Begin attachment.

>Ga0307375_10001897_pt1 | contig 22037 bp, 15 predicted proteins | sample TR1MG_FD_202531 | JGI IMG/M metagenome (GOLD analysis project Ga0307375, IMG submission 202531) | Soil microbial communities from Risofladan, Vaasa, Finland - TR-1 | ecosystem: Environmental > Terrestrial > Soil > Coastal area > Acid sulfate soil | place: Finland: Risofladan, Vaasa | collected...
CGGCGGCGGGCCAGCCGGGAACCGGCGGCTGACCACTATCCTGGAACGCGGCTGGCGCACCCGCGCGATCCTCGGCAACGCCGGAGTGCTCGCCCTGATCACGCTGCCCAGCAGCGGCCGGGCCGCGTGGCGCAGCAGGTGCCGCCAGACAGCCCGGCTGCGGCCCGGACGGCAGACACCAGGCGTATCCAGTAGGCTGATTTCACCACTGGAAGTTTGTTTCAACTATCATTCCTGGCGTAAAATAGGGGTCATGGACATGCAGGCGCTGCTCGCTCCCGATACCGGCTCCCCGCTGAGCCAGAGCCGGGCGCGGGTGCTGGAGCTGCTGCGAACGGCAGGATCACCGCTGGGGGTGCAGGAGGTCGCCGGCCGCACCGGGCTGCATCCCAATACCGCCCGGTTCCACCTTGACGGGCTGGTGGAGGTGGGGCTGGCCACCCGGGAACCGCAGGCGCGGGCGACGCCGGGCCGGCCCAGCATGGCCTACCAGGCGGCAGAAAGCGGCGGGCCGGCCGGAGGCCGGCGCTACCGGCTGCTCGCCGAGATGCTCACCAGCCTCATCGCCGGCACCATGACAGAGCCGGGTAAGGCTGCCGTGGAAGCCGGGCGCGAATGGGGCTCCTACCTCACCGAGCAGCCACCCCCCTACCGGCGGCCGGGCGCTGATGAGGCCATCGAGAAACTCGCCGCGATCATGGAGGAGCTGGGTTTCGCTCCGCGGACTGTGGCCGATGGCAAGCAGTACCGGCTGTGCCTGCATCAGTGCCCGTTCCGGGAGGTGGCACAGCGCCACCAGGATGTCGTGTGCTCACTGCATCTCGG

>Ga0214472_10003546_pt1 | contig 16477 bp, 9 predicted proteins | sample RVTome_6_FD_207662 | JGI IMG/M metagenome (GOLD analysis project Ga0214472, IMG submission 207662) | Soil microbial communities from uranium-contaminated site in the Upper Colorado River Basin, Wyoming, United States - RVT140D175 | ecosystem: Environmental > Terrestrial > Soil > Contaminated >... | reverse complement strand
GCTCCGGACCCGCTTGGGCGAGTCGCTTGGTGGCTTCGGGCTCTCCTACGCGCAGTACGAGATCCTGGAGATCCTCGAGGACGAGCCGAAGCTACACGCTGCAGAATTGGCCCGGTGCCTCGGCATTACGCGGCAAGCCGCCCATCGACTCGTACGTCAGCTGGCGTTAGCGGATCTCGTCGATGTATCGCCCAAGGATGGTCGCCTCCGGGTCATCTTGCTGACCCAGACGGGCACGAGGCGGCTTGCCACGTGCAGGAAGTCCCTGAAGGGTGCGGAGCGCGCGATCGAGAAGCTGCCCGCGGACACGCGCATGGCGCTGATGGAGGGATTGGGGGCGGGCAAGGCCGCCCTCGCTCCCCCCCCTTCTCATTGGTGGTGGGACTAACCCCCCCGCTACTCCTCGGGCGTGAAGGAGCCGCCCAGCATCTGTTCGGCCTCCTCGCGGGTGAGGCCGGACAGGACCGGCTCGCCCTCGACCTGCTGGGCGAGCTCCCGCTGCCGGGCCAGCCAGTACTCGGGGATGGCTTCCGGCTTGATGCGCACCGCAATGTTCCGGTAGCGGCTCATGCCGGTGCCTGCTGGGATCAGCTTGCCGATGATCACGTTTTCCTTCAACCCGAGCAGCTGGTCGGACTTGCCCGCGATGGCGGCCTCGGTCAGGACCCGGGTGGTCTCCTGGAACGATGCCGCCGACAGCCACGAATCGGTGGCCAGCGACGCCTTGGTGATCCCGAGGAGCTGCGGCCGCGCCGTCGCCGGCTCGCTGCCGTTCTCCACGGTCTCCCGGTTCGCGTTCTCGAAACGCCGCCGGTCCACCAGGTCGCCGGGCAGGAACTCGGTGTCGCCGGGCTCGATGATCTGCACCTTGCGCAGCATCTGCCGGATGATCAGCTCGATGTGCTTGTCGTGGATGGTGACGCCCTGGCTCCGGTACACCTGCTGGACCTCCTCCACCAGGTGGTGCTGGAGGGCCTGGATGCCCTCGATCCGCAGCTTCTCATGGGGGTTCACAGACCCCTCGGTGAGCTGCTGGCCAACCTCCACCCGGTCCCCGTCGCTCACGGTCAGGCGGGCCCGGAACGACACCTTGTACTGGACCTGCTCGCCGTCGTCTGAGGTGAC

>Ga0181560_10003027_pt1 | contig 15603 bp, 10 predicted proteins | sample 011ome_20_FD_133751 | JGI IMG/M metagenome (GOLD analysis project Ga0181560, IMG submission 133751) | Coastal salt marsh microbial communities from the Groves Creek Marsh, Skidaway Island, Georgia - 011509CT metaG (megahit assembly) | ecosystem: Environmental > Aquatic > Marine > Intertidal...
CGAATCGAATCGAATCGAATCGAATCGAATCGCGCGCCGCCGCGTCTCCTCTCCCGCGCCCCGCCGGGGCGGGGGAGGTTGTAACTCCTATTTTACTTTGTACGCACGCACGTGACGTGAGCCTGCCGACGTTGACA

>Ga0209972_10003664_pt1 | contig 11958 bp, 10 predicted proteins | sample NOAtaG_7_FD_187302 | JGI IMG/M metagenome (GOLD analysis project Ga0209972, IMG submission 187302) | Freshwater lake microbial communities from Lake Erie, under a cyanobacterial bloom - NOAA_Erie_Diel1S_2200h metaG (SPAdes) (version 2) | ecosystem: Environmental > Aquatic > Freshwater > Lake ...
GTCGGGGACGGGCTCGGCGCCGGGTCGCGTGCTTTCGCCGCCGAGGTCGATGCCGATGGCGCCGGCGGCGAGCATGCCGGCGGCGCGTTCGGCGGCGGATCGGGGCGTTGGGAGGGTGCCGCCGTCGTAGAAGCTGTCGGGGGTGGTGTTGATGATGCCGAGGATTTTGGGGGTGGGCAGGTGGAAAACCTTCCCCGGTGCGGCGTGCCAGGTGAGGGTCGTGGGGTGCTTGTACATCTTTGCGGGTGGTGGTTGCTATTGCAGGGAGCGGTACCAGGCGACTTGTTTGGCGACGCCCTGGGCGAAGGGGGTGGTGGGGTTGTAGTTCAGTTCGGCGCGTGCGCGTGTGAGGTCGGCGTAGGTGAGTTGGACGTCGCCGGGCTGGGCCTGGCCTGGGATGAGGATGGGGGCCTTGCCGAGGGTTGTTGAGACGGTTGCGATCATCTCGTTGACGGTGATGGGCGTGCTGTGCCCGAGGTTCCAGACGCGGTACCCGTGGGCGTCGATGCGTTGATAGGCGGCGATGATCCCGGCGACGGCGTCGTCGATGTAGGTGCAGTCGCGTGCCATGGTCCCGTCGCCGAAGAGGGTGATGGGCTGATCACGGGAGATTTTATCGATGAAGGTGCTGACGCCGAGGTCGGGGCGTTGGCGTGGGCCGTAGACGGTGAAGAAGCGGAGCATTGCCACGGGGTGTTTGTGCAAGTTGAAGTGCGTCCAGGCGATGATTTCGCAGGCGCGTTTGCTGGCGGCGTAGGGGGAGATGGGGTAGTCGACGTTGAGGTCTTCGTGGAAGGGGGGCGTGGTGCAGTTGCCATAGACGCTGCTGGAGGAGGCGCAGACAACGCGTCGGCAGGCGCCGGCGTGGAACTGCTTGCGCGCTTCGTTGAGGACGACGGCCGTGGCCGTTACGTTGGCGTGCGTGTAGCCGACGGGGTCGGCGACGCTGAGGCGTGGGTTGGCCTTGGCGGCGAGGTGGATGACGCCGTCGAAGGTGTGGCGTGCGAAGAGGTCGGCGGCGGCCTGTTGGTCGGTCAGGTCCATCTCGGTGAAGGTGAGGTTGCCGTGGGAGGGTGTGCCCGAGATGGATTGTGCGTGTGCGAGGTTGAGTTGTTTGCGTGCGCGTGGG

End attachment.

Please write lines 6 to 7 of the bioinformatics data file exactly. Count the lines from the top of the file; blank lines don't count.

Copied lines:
CGAATCGAATCGAATCGAATCGAATCGAATCGCGCGCCGCCGCGTCTCCTCTCCCGCGCCCCGCCGGGGCGGGGGAGGTTGTAACTCCTATTTTACTTTGTACGCACGCACGTGACGTGAGCCTGCCGACGTTGACA

>Ga0209972_10003664_pt1 | contig 11958 bp, 10 predicted proteins | sample NOAtaG_7_FD_187302 | JGI IMG/M metagenome (GOLD analysis project Ga0209972, IMG submission 187302) | Freshwater lake microbial communities from Lake Erie, under a cyanobacterial bloom - NOAA_Erie_Diel1S_2200h metaG (SPAdes) (version 2) | ecosystem: Environmental > Aquatic > Freshwater > Lake ...